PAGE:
Circle Labs A200

by Marek Dyba / January 18, 2022

It’s not that big, nor that heavy, yet it looks stunning with its spectacular glass front, flawless make and finish, and on top of that, its specs also seem impressive. Let me introduce the Circle Labs A200, a highly promising hybrid integrated amplifier from a young Polish company, that has already made some splash on the international market.


I remember the „old times” when audio products from two or three state-owned manufacturers in our country were what we had to settle on (as in what was available and relatively affordable) while dreaming about some exotic amplifiers, speakers, turntables, or CD Players from „the West”. Such brands as Technics or Pioneer seemed to be the high-end ones most of us dreamed of, but these were still out of reach for most of the music lovers. Fortunately, these times are in the past. Within the last several years we have witnessed more and more promising Polish brands entering the market. Some of them turned out to be quite successful not only on our domestic but also on the international market. Highly acclaimed products of LampizatOr, J.Sikora, Franc Audio Accessories, Rogoz Audio, Gigawatt, Ferrum Audio, JCAT, to name just a few, are well known and highly respected in many markets around the world.

I have been dreaming of a complete Polish high-end system for a long time but until only a few years ago while our market seemed to be offering a wide range of various components there were some still missing. I’ve been using Polish DAC (Lampizator Pacific) and turntable (J.Sikora Standard Max), Polish conditioner, power distributor and power cables (Gigawatt), Polish anti-vibration accessories (Rogoz Audio, Franz Audio Accessories, and Graphite Audio), Polish USB and LAN cables (David Laboga), Polish USB and NET cards in my server (JCAT), some of them for a long time and am happy with them as they have been doing an excellent job.

What I am still missing to complete my dream are a powerful amplifier (which I need as a reviewer, as there are some very good tube, particularly SET, amps, that I would love to have but they wouldn’t do the job) and loudspeakers. As for loudspeakers, there are some interesting ones out there but I am yet to come across ones that would satisfy my needs and expectations while being affordable (for me). As for amplifiers – there is the fantastic, mighty Marton Opuscullum Reference III, for example, but it’s beyond my reach. Some time ago a new brand entered the market – Circle Labs – offering an intriguing integrated amplifier with tube input and solid-state output and just a few weeks ago they introduced new products – linestage and power amplifier (the latter is still a hybrid design!). While waiting for the pre and amp combo, first I got the integrated, A200, for a review and, spoiler alert, as you will read below, it proved to be very interesting and promising (but for my purposes the power amp would be better suited).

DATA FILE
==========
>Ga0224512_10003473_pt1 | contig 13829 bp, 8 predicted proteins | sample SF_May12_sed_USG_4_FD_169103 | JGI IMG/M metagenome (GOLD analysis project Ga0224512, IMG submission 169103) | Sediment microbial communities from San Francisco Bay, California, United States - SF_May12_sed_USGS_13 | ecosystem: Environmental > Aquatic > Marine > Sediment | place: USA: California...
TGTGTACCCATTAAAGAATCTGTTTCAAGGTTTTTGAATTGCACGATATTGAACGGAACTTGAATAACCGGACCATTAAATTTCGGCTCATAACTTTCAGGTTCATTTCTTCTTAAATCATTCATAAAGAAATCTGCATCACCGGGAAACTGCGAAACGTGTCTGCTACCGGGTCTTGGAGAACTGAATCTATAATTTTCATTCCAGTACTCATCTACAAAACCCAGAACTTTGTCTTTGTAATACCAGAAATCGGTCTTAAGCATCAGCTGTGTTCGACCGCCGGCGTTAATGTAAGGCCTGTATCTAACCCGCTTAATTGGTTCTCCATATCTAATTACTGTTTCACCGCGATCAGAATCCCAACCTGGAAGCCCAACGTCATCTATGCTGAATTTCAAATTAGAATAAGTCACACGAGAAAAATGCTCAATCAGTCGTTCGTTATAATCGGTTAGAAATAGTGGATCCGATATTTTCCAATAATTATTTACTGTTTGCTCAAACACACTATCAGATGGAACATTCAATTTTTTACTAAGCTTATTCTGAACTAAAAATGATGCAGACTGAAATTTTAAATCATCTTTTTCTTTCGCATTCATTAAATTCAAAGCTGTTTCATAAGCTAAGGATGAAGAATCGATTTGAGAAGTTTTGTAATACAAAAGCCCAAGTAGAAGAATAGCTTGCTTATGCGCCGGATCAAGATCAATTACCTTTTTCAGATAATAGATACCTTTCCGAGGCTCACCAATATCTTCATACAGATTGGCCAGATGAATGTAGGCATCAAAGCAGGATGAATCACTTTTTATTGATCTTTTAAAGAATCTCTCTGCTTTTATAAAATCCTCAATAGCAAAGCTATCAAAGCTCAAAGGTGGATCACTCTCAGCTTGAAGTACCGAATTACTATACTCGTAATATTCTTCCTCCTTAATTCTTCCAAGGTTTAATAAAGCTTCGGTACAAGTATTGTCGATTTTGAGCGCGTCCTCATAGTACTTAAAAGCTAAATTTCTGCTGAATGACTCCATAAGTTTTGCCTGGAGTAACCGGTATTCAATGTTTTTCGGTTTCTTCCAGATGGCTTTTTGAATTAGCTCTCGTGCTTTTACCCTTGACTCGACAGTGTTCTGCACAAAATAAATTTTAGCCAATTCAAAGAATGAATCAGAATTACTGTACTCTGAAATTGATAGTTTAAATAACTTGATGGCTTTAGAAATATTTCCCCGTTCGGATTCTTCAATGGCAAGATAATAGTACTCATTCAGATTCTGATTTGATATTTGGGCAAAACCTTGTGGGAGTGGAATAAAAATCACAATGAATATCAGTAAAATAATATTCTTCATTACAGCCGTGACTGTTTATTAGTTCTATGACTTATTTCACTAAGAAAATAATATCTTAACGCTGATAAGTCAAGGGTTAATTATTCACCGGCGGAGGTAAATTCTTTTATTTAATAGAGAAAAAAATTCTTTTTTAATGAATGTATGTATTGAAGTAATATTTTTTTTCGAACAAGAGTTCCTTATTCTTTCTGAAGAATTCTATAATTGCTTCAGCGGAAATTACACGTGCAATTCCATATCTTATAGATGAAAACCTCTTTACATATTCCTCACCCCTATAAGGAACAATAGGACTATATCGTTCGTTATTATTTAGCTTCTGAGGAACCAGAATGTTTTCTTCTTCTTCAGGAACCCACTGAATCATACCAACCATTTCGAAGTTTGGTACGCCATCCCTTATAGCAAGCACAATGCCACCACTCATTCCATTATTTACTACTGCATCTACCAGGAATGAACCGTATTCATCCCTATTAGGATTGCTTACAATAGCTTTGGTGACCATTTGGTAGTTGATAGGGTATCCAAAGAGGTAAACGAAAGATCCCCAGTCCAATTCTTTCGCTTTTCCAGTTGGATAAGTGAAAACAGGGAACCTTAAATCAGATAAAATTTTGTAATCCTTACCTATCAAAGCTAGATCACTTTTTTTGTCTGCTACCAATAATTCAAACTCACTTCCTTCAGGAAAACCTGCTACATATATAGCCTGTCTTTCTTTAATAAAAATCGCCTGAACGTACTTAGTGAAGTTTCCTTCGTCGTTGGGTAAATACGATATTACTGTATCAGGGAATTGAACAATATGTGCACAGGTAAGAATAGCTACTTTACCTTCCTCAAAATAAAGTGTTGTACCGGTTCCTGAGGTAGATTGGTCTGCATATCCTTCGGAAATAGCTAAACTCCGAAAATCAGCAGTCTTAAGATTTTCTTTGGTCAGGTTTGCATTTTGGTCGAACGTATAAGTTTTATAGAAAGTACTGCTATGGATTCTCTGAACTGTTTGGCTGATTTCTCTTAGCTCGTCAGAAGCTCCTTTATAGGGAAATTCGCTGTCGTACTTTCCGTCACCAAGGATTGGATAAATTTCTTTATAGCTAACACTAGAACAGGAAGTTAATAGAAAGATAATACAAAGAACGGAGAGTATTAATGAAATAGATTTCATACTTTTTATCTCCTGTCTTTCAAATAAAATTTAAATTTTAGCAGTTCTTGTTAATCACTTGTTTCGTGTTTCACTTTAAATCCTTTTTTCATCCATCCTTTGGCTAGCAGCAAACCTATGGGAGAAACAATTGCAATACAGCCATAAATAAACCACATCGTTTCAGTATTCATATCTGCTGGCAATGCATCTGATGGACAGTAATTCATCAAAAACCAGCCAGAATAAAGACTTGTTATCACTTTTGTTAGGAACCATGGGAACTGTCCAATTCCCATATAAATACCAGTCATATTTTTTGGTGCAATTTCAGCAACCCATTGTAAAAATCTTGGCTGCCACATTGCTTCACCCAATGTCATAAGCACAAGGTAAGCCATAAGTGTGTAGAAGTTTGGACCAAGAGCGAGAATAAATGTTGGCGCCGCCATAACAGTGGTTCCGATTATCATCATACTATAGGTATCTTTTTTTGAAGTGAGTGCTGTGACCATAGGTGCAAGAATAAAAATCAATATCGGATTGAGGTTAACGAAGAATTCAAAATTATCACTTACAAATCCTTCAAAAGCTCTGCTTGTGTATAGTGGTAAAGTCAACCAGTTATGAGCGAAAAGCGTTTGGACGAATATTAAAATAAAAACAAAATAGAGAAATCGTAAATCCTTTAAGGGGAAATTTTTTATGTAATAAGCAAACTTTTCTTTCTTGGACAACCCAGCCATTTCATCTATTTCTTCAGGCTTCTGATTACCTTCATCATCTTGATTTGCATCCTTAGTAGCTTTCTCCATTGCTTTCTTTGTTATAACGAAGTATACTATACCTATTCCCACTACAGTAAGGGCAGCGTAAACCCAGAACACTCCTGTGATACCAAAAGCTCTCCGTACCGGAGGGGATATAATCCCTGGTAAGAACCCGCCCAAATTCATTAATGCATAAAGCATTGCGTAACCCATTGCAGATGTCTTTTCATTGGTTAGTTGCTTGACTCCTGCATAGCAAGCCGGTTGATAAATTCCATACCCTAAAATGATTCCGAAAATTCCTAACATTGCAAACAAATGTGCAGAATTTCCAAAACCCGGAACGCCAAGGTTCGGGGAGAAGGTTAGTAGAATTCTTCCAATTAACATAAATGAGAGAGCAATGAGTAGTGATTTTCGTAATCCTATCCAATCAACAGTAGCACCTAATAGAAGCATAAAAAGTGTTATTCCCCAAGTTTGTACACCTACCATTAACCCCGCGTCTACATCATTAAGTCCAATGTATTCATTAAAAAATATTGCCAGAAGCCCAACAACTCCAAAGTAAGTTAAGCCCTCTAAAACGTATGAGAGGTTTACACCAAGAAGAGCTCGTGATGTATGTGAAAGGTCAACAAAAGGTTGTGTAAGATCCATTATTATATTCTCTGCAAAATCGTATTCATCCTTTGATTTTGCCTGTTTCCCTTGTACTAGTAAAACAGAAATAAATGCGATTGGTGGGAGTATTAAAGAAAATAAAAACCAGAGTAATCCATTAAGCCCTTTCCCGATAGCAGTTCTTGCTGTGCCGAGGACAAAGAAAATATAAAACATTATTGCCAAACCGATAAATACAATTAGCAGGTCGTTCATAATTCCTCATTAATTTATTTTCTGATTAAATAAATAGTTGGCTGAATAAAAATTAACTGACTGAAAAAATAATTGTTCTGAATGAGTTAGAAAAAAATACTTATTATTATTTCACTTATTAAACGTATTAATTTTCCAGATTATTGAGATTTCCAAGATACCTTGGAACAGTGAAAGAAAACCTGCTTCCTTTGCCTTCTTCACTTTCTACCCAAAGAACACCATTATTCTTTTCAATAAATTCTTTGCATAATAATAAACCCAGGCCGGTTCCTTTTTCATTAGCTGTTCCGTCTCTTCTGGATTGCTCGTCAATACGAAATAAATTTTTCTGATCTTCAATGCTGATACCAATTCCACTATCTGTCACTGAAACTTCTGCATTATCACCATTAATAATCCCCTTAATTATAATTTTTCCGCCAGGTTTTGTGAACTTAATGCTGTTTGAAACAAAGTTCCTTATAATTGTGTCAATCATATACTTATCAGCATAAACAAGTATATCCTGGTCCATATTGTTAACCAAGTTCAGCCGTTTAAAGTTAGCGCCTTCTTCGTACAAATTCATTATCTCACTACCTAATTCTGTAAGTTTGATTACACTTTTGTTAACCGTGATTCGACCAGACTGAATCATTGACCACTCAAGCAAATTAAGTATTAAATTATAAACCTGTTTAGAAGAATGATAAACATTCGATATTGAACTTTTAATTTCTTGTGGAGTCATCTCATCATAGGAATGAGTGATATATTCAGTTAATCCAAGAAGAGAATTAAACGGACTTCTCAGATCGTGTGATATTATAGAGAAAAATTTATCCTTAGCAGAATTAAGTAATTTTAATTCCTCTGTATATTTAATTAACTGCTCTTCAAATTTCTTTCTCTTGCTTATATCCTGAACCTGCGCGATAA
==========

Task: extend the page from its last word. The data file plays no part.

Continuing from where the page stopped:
Before we get to the subject of this review let me tell you a little story. It was just a few weeks ago that I participated in a „Kick-off event” of a new Italian high-end brand, the UNICOSUONO (see HERE) that for partners for the reveal of its products chose two Polish, J.Sikora and LampizatOr, and a Slovakian, Canor Audio, companies. During the event, one of the Italian journalists approached me asking, why, in my opinion, there are so many so interesting brands coming from Poland nowadays. I didn’t have time to think of an elaborate answer, but I guess I did give the right one anyway. For so long had the creativity of audio enthusiasts in our country been held back that, when one day they finally could employ it and use it to build components they always had dreamed of, many of them just did. Let’s be clear, at first we saw many good-sounding but poorly designed, looking, and executed projects that couldn’t have survived a reality of a free market. It took years before our designers learned the expectations of demanding customers and how to make not only good sounding, but also good looking, well made and finished, safe for use, and reliable devices.